7 ways to prepare for your mortgage application

Would you lend money to a friend if you didn’t think they could pay it back? Probably not. Mortgage lenders are the same. They want reassurance that you’ll be able to repay your mortgage - not just now but in the future too - which is why they carry out so many checks before they’ll offer you a loan. So what could you do to show them you’re reliable?

Our seven tips might help.

1. Understand what they’re looking for

Lenders don’t just want to know how much you earn. Their decision will be based on other things too, like how much you want to borrow, how much of a deposit you’ve saved, your employment status, credit rating, existing debts and outgoings.

They’ll also do a ‘stress test’, which looks at things that might happen in the future that could affect your ability to repay your mortgage.

Try our Affordability Calculator

Spend five minutes on our Affordability Calculator to see how much you might be able to afford to borrow based on your incomings and outgoings.

Affordability Calculator

2. Do your finances look fit?

Lenders will take into account all your credit cards, overdrafts and loans when they’re making a decision about lending to you. They’ll want to know that once you’ve paid your debts off every month, you’ll have enough left over to pay your mortgage. So, reducing debts - or paying them off completely if you’re able to - could improve your chances of getting a mortgage.

What lenders don’t want to see are maxed-out credit cards or that you survive off your overdraft, because it might look as though you’re already living at the edge of your means.

Close up view of hands typing on laptop at a table.

3. Show them you’re reliable

Your credit report shows lenders if you have a good history of repaying debt – or not. And they’ll definitely be checking it. Your report displays the last six years’ worth of credit cards, loans, mortgages, overdrafts and it might show some of your old utility and mobile phone bills too. It will also highlight missed and late payments, which will impact their decision to offer you a loan.

You can check your own credit score for free with these UK providers:

Please note that the above links will take you to third party websites. Their website terms and conditions and cookie policy may differ from Skipton's so please read them carefully.

If you’ve had, or have currently got, joint accounts with someone else but don’t have anything to do with them anymore, it can be useful to unlink yourself from them because they could affect your credit score. You can do that by writing to the credit agencies and asking for a notice of ‘disassociation’.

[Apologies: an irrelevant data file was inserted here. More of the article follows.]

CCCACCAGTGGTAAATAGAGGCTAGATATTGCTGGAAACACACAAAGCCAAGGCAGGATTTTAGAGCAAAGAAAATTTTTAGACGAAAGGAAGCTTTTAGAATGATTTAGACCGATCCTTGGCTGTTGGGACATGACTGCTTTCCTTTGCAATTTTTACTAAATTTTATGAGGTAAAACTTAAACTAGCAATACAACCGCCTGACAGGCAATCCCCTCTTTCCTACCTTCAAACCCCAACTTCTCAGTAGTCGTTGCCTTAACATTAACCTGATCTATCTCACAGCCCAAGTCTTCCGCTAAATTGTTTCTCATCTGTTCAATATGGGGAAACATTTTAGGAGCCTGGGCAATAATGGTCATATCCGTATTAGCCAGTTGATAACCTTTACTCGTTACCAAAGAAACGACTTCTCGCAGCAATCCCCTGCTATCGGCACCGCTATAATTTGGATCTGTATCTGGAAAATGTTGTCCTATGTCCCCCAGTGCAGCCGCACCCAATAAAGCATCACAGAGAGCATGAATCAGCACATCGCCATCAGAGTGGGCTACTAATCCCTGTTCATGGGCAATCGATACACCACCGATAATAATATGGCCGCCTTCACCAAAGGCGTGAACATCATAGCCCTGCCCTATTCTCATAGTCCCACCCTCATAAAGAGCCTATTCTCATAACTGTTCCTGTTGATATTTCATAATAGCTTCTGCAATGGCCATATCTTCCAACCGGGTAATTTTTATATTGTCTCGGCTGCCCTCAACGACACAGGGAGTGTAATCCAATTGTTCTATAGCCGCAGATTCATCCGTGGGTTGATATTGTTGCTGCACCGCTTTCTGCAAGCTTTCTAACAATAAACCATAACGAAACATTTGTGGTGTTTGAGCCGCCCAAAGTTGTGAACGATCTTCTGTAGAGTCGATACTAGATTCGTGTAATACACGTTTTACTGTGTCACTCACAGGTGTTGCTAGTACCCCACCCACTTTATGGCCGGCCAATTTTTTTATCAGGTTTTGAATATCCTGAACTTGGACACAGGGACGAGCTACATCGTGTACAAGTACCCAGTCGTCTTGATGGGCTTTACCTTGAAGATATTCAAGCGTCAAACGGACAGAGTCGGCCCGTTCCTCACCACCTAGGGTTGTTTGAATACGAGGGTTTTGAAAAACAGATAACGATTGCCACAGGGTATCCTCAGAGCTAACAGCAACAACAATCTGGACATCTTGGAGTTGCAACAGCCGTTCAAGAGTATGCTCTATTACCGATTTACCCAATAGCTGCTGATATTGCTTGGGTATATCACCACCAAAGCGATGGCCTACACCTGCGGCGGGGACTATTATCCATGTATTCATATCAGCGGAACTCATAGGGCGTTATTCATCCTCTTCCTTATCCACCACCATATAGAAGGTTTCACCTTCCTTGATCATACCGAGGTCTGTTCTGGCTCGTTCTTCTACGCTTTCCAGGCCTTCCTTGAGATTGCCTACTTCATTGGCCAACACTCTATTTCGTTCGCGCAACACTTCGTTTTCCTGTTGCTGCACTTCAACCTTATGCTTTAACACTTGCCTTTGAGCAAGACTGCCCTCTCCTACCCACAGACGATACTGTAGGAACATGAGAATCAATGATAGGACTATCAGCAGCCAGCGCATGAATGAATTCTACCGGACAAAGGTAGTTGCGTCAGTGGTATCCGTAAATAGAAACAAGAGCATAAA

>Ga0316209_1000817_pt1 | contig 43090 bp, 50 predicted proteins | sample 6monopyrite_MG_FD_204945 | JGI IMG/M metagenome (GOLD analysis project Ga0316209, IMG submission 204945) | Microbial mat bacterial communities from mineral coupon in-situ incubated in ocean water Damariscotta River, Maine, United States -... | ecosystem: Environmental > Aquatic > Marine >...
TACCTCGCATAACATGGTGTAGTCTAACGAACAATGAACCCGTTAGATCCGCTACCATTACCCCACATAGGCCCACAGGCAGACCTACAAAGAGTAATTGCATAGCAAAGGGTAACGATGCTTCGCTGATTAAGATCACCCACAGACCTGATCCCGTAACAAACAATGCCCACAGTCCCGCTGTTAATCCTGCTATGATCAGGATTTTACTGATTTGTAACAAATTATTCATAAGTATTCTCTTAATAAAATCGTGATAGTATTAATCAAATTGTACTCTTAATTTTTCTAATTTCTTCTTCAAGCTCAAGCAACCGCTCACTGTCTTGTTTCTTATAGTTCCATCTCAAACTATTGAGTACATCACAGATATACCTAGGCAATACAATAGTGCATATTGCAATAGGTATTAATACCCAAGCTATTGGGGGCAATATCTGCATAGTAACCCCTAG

4. Get yourself on an electoral roll

It’s a good idea to register on the electoral roll if you don’t have much history on your credit report, as it can make you easier to find, and some lenders may also use this as proof of your identity. It only takes five minutes at www.gov.uk/electoral-register, but it can take a few weeks to process.

5. Paperwork prep

Lenders will want to see proof of your income, so a bit of prep can help you avoid that desperate last-minute scratching around for wage slips and bank statements. Some providers will want original copies too, which you might have to order and wait for in the post. Gathering what you need before starting your mortgage application can make your life a whole lot easier and prevent delays.

This is the sort of thing lenders will typically ask for:

  • bank statements going back up to three months
  • pay slips going back up to three months
  • proof of commission or bonuses you’ve earned
  • accounts or tax returns going back up to three years
  • your latest P60 tax form
  • savings accounts statements
  • ID (usually a passport)
  • bills from utilities to show proof of your address
  • if someone’s helping you with a deposit, the mortgage provider will want to know that the money is a gift and not a loan, and that the person helping you won’t be a joint owner of the home with you. If you take a mortgage with Skipton we will ask you to fill in a Gifted Deposit declaration form once your application has been accepted.
Man at coffee shop table browsing phone.

6. Do it once. Do it right.

It’s a fact. Filling out forms can be boring. But it’s worth putting some effort into your mortgage application because even small mistakes could delay the process – you might even have to resubmit it. Money Saving Expert website has these tips for completing your paperwork like a pro:

  • Do state your income exactly. Don’t round up.
  • Do give your full name – even middle names are necessary.
  • Do declare all your debts. The lender will find them anyway and withholding the info can mean a quick decline.
  • Do get your three-year address history exactly right, including postcodes.
  • Do give honest answers when asked about how much you spend.

How do your chances of getting a mortgage look after following our steps? Time to find out with our seventh and final step.

7. DIP your toe in the water to see if you could get a mortgage

A Decision in Principle (DIP) is a check you can do that indicates if a lender might be willing to lend to you. It’s only for illustrative purposes and won’t provide all the information you need to choose a mortgage, but can be handy for finding out how much you could potentially borrow on a mortgage. If you’ve already tried our Affordability Calculator, you can complete your DIP online in minutes.

Top Tip

Be sure to check if other lenders carry out a soft or hard credit check when you complete a DIP with them - if they do a hard credit check it could affect your credit score. Our DIP only uses a soft credit check, so it won't affect your credit score. You can find more information on our Credit Scoring Guide [PDF].

You could lose your home if you don't keep up your mortgage repayments.